Mary Gallagher
Soundings in French Caribbean Writing since 1950, The Shock of Space and Time
Oxford: Oxford University Press, 2002. Pp. 304. £45.00

Reviewed by J. M. Dash

Mary Gallagher examines the issue of collective memory in novels from the French departments of Martinique and Guadeloupe in the second half of the twentieth century, that is, in the five decades after they became French overseas departments. For the purposes of Gallagher's study the term "Francophone Caribbean" does not include Haiti and does not extend to the Department of French Guiana, situated on the South American mainland. This restricted choice of a corpus, limited to the island departments, is dictated by current critical interest in the writers of the Créolité movement and their main theorist, Edouard Glissant. Hence the play on the word "Soundings" in Gallagher's title, which immediately evokes the anti-assimilationist championing of orality over literacy and spoken Creole over written French, which animate the poetics and the politics of the Creoliste writers, in particular Patrick Chamoiseau and Raphael Confiant.

The subtitle of this study, drawn from Wilson Harris, focuses on the question of collective memory and its relation to narrative. Collective memory and the literary forms it spawns were particularly important in the 1950s because of the need to use first-person fictional and autobiographical narratives to establish an archive of images, representative moments that facilitate the creation of a collective psyche. Such procedures are particularly important after the complete integration of Martinique and Guadeloupe into the French educational, political, and economic system after departmentalization in 1946. The French colonial policy of assimilation became intensified after 1946 with departmentalization and sought to permanently erase the memory of plantation slavery and naked exploitation by the French.

By accepting incorporation into metropolitan France, the French Caribbean departments arguably renounced the basis for establishing a separate collective identity and were forced to live with the consequences of a system that denied them otherness. The denial of difference and the illusion of sameness with France are made even more painful by the fact that the islands remained dependent politically and economically on their former métropole. The psychological need to affirm difference through memory is the main preoccupation of Gallagher's study. As she perceptively observes, "a deep concern with the co-implication of communal and personal identity distinguishes francophone Caribbean autobiographical writing" (88).

Gallagher divides her book into three sections. The first deals with the questions of history and memory, the second with place as "lieux de memoire," and the third with the three contexts of Africa, France, and the New World, within which Francophone Caribbean literature situates itself. The first section is the strongest as it contains very perceptive close readings of the treatment of time, particularly in the novels of Glissant and Chamoiseau. Gallagher traces early attempts to establish a linear continuity with the past in writers such as Joseph Zobel to the self-conscious awareness of the textuality of time and memory in later writers influenced by the theories of Edouard Glissant. The treatment of sites of resistance that follows seems less original in tracing the shift from "morne" to "l'en ville," from rural to urban in this period of writing.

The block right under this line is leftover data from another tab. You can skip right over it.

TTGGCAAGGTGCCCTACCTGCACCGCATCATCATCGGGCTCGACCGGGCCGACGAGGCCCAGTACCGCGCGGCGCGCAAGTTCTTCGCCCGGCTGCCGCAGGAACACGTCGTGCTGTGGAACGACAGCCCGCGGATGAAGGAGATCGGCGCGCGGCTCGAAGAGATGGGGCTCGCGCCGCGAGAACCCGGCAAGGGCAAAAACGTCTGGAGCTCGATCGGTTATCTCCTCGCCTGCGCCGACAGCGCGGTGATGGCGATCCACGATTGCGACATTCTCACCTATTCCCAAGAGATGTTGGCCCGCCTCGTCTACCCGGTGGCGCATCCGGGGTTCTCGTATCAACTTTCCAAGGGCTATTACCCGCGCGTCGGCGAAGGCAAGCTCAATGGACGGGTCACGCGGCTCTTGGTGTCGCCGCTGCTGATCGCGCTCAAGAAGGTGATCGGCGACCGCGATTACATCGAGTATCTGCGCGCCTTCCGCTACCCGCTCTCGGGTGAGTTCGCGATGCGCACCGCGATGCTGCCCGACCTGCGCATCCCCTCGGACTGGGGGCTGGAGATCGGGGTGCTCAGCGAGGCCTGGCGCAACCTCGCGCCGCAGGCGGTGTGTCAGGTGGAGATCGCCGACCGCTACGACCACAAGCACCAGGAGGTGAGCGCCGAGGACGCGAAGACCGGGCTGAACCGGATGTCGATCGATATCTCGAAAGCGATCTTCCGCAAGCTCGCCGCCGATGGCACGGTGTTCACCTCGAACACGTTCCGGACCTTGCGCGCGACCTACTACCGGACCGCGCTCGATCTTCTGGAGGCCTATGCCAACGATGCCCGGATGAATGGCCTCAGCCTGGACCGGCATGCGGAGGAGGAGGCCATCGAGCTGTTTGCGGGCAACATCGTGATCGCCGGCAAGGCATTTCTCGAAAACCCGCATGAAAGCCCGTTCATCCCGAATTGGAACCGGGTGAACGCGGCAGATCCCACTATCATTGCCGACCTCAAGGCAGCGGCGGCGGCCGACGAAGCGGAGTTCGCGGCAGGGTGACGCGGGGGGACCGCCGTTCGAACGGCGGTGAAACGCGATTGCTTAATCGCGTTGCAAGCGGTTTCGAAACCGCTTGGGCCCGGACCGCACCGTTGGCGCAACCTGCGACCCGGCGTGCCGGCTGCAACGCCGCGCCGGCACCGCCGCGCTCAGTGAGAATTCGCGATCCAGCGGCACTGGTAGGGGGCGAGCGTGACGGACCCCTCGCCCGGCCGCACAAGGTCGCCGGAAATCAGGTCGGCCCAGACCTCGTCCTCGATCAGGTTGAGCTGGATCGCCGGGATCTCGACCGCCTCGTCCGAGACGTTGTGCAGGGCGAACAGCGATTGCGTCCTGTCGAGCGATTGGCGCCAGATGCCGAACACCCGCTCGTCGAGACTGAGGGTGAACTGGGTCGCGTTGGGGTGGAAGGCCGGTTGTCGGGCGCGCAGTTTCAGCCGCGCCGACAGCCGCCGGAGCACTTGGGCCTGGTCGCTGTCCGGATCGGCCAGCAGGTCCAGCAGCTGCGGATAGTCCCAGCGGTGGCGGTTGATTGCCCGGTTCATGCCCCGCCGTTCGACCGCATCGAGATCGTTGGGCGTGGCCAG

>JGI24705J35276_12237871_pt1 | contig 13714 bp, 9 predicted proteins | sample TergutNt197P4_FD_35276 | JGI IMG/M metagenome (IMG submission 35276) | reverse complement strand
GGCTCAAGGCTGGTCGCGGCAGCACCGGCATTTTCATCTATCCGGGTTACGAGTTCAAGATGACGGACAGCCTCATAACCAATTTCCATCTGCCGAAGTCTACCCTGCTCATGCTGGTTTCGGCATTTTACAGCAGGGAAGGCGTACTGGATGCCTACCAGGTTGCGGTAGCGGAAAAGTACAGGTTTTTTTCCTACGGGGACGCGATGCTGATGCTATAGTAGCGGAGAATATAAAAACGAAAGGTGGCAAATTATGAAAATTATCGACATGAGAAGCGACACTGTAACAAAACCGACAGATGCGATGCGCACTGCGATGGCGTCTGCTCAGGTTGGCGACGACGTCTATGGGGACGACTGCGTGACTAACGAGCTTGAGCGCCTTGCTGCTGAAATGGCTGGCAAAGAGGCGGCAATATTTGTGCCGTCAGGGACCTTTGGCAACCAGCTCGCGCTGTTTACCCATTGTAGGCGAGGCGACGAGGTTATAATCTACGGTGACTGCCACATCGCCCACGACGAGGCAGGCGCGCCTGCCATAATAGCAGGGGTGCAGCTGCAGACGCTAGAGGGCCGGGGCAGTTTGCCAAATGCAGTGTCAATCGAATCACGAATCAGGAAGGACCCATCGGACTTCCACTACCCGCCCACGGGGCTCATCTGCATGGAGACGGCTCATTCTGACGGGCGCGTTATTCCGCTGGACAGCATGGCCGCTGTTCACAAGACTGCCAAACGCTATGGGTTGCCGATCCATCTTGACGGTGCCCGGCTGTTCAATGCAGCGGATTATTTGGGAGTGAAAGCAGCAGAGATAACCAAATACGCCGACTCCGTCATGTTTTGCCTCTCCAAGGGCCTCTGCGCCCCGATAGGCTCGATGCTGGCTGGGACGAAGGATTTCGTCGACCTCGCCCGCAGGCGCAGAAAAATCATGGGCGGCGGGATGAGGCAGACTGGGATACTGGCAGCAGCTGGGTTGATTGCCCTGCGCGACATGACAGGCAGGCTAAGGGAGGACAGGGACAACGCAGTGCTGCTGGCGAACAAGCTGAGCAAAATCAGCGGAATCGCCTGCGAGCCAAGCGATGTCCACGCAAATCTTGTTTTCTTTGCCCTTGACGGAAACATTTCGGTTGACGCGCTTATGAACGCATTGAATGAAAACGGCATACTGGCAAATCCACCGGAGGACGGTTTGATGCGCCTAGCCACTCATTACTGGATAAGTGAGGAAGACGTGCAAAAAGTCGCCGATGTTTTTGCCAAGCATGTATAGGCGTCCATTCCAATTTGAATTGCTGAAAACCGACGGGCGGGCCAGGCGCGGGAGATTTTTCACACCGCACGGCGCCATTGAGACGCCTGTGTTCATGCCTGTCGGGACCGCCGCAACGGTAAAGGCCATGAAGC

Gallagher's book is part of a current trend to introduce larger postcolonial theories into French Caribbean literary criticism. Her study is generally about traumatized cultures and the therapeutic value of writing, for which the Francophone Caribbean provides a dramatic case history. To this extent Gallagher succeeds in demonstrating the way in which postmodern concepts reshape the "longing for history" among selected writers and the impossibility of establishing organic "lieux de mémoire" or any sense of an originary truth about the past. Yet, this work is haunted by the residual presence of the concrete sociopolitical reality of these departments and their real location in the Americas. If, as Glissant never ceases to affirm, "le lieu est incontournable"-meaning that place can neither be gotten rid of nor can its contours even become fully known-then these postcolonial critical forays into the Caribbean will bring a welcome theoretical sophistication to Caribbean criticism but will tell only part of the story.

Place and location cannot be exorcised despite pervasive displacement in our current globalized reality. Gallagher raises this question in chapter nine, cleverly entitled "New World Synchrony: Imagining the Local," where she correctly addresses the inadequacies of Paul Gilroy's Black Atlantic model, which neglects "Atlantic crossings within the New World" and "intra-American circulation" (my italics). Here Gallagher sees the limitation of a postcolonial model, which remains obsessively bound to writing back to the center or writing between centers. Gallagher's response to Gilroy, however, is to provide a desultory survey of Francophone Caribbean novelists who adopt a New World identity and sense a lack of commitment to "relocating Caribbean identity in relation to the specifics of 'New World' space" (250). In so doing, Gallagher not only disregards Glissant's important Faulkner Mississippi (1996) but would be disappointed to learn that his latest novel, Ormerod (2003), deals with Martinique, St. Lucia, and Grenada. Perhaps, this valuable study raises the issue that any general postcolonial perspective with a limited corpus must ultimately face: the extent to which identity politics remain grounded in the particularities and opacities of the local and the regional.